How to write a chapter summary template

Updated March 23, 2017

In high school and college, students will be asked to practice their summary skills in almost all of their classes -- from summarising literature in English to scientific articles in biology. However, if your students have not learnt how to summarise, this seemingly simple task can be a challenge, as many students write reflections or arguments stating their views instead of summarising what the author has said. Requiring students to fill out summary templates for each chapter they read is a good way to help them improve their summary skills.

Write a sample introductory sentence with blanks where children can fill in specific information. Under or next to the blanks, include the information that students should give there.

For example: "In (chapter title in quotation marks), the st/th (chapter number) of the book **** (book title in Italics) by ___ _(author's name), the author discusses ___ (main idea).

If children will be reading different types of books, like fiction books, biographies and textbooks, provide several different introduction templates and explain why students would need a different kind of intro for each book.

After the introductory sentence, place a text box on your document. Write the following instructions at the top of the box:

"In the previous step, you identified the chapter's main idea or action. Now, think about the major ways the author discussed that main idea or argued for that main idea. List three to five ways in the list below."

In the text box, provide a numbered list of 1 to 5. If students are writing summaries of fiction, revise the directions to ask for elements of the main event.

Place five more text boxes after the one you created in Step 2. Ask students to use the text boxes to describe only the most important components of the elements they listed in Step 2. Keep the boxes purposefully small; this will encourage your students to write concisely, a requirement of summary writing.

Insert in your document a small glossary of concluding transitions, such as "Thus," "in conclusion," "overall" and "in summary" as well as what each signifies. Ask students to choose one.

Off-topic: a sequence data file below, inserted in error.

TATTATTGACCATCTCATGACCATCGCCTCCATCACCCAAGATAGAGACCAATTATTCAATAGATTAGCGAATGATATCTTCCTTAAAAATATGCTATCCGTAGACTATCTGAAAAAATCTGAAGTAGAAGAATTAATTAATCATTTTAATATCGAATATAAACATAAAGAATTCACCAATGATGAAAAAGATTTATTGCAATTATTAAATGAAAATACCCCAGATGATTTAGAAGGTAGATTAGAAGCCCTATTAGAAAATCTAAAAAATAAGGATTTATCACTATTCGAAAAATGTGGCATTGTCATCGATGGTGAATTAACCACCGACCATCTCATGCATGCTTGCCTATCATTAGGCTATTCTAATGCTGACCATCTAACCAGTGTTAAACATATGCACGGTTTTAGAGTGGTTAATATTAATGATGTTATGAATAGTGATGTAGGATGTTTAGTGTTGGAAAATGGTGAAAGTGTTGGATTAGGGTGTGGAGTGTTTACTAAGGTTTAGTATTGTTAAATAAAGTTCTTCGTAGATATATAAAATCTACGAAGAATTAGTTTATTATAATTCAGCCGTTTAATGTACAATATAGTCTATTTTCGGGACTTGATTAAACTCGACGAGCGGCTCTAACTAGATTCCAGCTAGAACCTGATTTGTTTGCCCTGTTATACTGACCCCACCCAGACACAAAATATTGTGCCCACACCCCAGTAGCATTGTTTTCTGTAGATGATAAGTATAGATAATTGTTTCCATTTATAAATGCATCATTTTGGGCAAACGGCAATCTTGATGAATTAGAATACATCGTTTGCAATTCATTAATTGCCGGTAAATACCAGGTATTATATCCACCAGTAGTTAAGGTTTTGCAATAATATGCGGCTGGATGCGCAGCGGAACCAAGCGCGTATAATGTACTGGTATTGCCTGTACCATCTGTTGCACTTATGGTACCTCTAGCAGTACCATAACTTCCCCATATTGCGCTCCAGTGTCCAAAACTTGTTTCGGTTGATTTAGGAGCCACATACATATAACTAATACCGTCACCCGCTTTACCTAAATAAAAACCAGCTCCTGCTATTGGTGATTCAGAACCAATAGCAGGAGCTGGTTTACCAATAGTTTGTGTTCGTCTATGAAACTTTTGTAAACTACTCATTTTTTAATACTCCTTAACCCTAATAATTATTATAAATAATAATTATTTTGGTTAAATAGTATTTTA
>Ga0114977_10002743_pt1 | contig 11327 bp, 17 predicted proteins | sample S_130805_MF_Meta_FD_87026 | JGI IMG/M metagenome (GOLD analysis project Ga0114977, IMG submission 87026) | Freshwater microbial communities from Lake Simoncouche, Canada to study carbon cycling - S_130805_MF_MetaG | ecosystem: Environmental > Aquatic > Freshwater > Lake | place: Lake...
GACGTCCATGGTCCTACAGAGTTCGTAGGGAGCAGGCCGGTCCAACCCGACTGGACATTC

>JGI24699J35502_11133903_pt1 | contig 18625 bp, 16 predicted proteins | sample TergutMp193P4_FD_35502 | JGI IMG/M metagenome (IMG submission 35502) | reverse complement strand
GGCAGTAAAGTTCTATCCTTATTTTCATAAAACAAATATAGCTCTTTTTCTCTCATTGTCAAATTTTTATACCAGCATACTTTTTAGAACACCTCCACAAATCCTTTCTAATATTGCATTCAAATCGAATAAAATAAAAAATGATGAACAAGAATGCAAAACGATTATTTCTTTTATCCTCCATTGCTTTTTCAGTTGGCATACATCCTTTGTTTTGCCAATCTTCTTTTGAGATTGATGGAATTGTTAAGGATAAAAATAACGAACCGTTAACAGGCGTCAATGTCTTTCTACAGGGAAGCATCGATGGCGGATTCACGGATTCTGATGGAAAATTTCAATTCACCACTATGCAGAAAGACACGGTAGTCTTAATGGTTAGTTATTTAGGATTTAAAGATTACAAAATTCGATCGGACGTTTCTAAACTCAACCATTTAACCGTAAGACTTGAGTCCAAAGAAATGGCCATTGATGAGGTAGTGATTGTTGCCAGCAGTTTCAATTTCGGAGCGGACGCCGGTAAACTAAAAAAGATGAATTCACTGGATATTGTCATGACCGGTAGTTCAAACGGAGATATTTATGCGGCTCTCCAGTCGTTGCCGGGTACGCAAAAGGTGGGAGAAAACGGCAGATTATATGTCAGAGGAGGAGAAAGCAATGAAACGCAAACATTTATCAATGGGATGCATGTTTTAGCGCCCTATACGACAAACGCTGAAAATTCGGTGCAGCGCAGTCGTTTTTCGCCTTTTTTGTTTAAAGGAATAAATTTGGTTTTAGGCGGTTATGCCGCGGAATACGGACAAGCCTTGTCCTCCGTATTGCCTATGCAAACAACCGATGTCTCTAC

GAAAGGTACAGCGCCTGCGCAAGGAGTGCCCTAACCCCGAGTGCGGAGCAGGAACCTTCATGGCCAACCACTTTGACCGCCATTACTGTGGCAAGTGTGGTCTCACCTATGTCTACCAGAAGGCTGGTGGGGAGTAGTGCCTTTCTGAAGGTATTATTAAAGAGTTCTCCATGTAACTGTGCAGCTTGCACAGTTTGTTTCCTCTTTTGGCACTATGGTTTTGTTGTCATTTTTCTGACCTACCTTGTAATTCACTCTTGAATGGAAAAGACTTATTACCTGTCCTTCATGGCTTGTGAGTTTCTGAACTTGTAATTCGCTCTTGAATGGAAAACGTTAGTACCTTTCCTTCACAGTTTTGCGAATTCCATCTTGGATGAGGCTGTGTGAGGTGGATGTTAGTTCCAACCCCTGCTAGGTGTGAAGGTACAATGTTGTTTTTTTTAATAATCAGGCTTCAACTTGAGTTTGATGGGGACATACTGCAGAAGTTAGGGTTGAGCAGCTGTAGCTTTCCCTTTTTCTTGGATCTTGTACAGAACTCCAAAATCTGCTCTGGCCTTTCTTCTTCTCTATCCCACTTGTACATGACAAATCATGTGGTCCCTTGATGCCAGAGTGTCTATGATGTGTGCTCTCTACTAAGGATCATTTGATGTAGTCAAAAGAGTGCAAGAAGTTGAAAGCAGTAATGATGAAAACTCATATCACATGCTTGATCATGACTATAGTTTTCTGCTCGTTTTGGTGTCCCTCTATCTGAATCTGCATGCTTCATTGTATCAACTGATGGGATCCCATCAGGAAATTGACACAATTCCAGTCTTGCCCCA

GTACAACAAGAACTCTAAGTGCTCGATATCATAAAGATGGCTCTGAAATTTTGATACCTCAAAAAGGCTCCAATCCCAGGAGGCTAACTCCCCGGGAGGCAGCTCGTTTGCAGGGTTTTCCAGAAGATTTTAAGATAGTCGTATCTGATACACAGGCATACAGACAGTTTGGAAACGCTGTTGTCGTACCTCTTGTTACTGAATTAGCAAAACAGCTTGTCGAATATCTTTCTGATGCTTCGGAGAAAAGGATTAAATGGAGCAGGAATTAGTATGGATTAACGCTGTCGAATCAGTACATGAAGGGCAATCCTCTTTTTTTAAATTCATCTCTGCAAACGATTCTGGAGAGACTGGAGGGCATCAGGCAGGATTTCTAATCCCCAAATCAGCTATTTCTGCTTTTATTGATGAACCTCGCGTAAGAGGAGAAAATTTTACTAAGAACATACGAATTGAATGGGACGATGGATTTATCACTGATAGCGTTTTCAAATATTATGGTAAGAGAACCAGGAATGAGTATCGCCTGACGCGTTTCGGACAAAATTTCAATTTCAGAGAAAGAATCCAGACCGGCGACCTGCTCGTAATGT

Write a sample concluding sentence the way you wrote the introductory sentence, with blanks and the item that should be placed in the blank in parenthesis next to the blank. For example:

" (concluding transition from box above), Chapter *__ (chapter number), entitled_ *_ (chapter title in quotations) from the book**** (book title in italics) primarily (verb explaining what the chapter did: explained, discussed, etc.) _ (main idea), __ (statement about the entire book, such as "furthering the author's conservative viewpoint as established in the first chapter)."


Provide specific summary templates, as well as examples of summaries, for the different types of literature that your students will be writing, such as fiction, poetry, scholarly book, biography or pop culture.


Explain to students that the template is to be used to help them get started in their summaries, but that after they have a working draft, they should move to make the summaries their own by adding information or changing sentence structure.

Cite this Article A tool to create a citation to reference this article Cite this Article

About the Author

Miranda Morley is an educator, business consultant and owner of a copywriting/social-media management company. Her work has been featured in the "Boston Literary Magazine," "Subversify Magazine" and "American Builder's Quarterly." Morley has a B.A. in English, political science and international relations. She is completing her M.A. in rhetoric and composition from Purdue University Calumet.